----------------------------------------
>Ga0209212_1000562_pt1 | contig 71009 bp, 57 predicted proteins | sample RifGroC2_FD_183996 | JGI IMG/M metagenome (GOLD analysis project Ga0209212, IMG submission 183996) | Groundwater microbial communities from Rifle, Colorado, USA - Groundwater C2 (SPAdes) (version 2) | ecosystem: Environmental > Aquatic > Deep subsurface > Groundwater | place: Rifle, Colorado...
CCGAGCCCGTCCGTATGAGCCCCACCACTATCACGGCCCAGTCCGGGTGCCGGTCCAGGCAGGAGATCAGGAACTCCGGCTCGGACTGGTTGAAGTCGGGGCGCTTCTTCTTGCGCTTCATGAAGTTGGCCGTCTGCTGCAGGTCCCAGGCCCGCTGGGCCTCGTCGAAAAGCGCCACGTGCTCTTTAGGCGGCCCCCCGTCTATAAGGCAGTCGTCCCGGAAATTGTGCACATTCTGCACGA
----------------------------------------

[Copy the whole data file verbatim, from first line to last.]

>Ga0209212_1000562_pt1 | contig 71009 bp, 57 predicted proteins | sample RifGroC2_FD_183996 | JGI IMG/M metagenome (GOLD analysis project Ga0209212, IMG submission 183996) | Groundwater microbial communities from Rifle, Colorado, USA - Groundwater C2 (SPAdes) (version 2) | ecosystem: Environmental > Aquatic > Deep subsurface > Groundwater | place: Rifle, Colorado...
CCGAGCCCGTCCGTATGAGCCCCACCACTATCACGGCCCAGTCCGGGTGCCGGTCCAGGCAGGAGATCAGGAACTCCGGCTCGGACTGGTTGAAGTCGGGGCGCTTCTTCTTGCGCTTCATGAAGTTGGCCGTCTGCTGCAGGTCCCAGGCCCGCTGGGCCTCGTCGAAAAGCGCCACGTGCTCTTTAGGCGGCCCCCCGTCTATAAGGCAGTCGTCCCGGAAATTGTGCACATTCTGCACGA